Wednesday, 8 July 2015

0603 Resistor Codes

I was looking at a Printed Circuit Board populated with 0603 size surface mount resistors and puzzling over the markings. In particular R45 and R56 in the photo below. They are marked 18C, but the actual value is 15k.
Now in the old days resistors were colour coded, and we all knew the code off by heart, Black = zero, brown = 1, red = 2 etc. There were usually three colour bands - 1st digit, 2nd digit and a multiplier which represented the number of noughts. So 4.7k was yellow, violet, red, for example. There might then be a gold band for 5% tolerance, or brown for 1%. Even when "E96" values came in, and many more "preferred" values were needed, it was just a case of adding another colour band to make three digits and a multiplier. This system was carried over onto surface-mount parts, but in numerical form. You can see some examples below - there is a 473 (47k) and a 223 (22k). But there is also 01C  and 30C which don't make much sense.
The answer to this is, of course printed in the data sheet for the resistors. It is is a way to address the problem of marking E96 values - presumably 0603 size parts are deemed too small to put four digits on.

Perhaps an aside about "preferred values" might be appropriate here (although there is a very good Wikipedia Article about it). When a resistor is manufactured there is a tolerance in the value, perhaps +/- 10%, or 5% or 1%. So a 1000 Ohm resistor might be, say, 5% high (1050 Ohms). So there is no point in making a 1050 Ohm resistor because the value would overlap with 1000 Ohm. The next "preferred value" is 1100, because a 1100 resistor which was 5% low would measure 1050. For 5% tolerance resistors there are 24 non-overlapping values in each decade, and the sequence of values is called the E24 series. 10k, 11k, 12k, 13k, 15k, 16k, 18k, 20k, 22k, 24k, 27k, 30k, 33k, 36k, 39k, 43k, 47k, 51k, 56k, 62k, 68k, 75k, 82k, 91k, For 1% values there is an E96 sequence which requires three digits to represent each value. You can see this sequence in the table below which gives the manufacturer's 0603 resistor code on the left and the E96 value on the right. The Letter is the multiplier code.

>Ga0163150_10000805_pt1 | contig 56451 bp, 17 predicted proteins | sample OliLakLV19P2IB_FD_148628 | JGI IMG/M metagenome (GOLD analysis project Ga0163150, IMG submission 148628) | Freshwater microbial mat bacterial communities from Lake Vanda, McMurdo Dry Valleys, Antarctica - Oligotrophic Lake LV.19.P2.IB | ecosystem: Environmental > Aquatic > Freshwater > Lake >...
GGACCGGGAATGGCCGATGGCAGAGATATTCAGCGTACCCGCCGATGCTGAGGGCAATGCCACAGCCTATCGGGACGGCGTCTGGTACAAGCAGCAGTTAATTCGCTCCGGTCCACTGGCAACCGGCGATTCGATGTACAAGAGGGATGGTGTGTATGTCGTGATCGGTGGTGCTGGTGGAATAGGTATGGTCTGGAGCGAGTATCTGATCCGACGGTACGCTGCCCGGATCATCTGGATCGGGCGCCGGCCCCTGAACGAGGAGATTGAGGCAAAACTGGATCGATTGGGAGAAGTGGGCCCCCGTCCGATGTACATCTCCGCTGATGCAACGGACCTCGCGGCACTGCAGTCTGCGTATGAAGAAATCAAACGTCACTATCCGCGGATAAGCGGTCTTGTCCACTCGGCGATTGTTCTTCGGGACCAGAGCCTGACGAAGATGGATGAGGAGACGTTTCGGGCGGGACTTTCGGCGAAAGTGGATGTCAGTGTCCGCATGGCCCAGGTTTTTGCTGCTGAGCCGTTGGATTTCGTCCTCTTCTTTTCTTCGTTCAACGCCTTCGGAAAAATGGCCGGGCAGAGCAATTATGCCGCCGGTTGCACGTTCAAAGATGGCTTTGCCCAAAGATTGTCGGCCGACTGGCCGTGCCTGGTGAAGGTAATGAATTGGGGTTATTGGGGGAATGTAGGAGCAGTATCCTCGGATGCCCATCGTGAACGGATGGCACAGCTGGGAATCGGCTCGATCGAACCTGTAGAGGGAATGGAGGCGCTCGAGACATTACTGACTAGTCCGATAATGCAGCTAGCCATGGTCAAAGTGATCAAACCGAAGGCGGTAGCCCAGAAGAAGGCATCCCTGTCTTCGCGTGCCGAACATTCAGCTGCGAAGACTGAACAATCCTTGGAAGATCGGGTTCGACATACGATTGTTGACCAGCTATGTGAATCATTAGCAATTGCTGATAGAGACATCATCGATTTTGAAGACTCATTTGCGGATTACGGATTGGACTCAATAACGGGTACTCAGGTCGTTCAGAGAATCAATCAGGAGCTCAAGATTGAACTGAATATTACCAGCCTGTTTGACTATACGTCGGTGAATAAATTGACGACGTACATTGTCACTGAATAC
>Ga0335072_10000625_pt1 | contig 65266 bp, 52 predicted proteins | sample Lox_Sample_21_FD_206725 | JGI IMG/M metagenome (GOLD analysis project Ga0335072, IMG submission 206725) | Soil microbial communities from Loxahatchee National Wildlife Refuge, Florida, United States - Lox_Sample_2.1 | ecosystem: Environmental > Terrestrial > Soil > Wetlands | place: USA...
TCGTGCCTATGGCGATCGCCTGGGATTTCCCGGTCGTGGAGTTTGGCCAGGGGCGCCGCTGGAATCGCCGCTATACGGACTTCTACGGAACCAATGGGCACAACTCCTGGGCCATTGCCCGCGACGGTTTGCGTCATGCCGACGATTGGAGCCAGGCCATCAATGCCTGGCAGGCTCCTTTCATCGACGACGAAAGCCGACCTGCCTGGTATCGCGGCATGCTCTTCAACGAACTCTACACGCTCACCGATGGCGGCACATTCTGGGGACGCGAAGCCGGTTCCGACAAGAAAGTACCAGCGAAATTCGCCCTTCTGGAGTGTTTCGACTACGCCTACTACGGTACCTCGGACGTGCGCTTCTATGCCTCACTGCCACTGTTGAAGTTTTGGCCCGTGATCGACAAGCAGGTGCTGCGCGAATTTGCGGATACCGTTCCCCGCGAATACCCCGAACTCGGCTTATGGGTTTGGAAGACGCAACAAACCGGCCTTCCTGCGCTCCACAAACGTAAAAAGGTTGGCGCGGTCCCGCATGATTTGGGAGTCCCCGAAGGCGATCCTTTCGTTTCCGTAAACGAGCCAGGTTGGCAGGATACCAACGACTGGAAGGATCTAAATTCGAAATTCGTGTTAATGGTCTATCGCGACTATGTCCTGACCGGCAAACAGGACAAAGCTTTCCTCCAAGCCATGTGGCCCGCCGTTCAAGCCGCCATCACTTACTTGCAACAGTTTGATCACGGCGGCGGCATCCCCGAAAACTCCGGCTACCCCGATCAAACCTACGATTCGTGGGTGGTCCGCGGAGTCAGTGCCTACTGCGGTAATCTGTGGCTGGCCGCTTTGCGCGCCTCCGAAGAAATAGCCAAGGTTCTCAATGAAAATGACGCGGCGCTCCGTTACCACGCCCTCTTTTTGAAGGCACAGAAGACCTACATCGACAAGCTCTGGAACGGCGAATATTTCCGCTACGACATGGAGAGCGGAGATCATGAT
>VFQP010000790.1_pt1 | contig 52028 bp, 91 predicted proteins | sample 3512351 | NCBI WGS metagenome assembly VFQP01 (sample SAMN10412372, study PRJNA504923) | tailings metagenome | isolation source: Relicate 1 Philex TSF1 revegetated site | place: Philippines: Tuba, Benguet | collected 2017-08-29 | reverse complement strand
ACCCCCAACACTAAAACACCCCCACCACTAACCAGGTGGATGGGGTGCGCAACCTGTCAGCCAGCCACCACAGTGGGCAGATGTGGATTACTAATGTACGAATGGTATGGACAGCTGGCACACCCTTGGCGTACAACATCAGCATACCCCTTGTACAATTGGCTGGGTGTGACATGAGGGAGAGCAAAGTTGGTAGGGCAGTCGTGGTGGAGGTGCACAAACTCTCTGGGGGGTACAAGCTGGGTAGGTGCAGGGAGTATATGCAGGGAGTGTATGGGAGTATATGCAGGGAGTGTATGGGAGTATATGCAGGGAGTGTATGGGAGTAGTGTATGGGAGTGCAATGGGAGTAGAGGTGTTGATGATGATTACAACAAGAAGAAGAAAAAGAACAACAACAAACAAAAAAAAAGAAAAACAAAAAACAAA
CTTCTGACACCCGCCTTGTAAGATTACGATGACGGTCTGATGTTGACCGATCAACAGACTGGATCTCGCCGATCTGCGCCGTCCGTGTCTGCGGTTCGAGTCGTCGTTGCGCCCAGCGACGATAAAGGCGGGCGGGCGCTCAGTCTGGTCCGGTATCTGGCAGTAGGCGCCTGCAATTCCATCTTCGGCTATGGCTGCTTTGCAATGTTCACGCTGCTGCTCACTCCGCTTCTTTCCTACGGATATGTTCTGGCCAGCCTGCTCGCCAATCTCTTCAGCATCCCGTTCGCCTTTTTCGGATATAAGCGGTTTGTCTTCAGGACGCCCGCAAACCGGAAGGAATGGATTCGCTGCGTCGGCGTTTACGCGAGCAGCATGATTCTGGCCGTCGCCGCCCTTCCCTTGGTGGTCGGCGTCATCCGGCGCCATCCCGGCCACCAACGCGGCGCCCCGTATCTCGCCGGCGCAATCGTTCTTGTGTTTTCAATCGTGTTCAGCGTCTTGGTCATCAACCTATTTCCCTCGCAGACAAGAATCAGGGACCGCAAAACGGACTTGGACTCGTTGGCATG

So "18C" is indeed 150 x 100 = 15k Ohms. 30C is 20k Ohms, and 01C is 10k. All has become clear.

Now to print out this table and pin it up at my work-bench!
73
Hugh

Monday, 6 July 2015

You will no doubt be greatly relieved to know that my two Great Aunts, Ethel and Nora, who lived in Norwood, South London, and who cached all this Crystal Set paraphernalia, were fully licensed. If you wanted to set up even a simple radio receiver to listen to the BBC in the 1920's you had to hold a valid licence. The annual charge for this was 10 Shillings (or 50p in new money). Although this sounds a trivial sum by today's standards, 10/- was quite a lot of money then, not just a coin, but a bank note.
The paper these documents are printed on is very transparent - almost like tracing paper (or Izal toilet paper!). The conditions are printed on the back, and some of them read in much the same way as the UK Transmitting licence. This licence ran for a year from November 1923 to October 1924.
The design seems to have changed for subsequent years, here is one for 1928 - 9.

If you want to read more about the UK Radio Receiving licence, there is a very good website here: The History of the UK Radio Licence
73
Hugh

Sunday, 5 July 2015

Crystal Set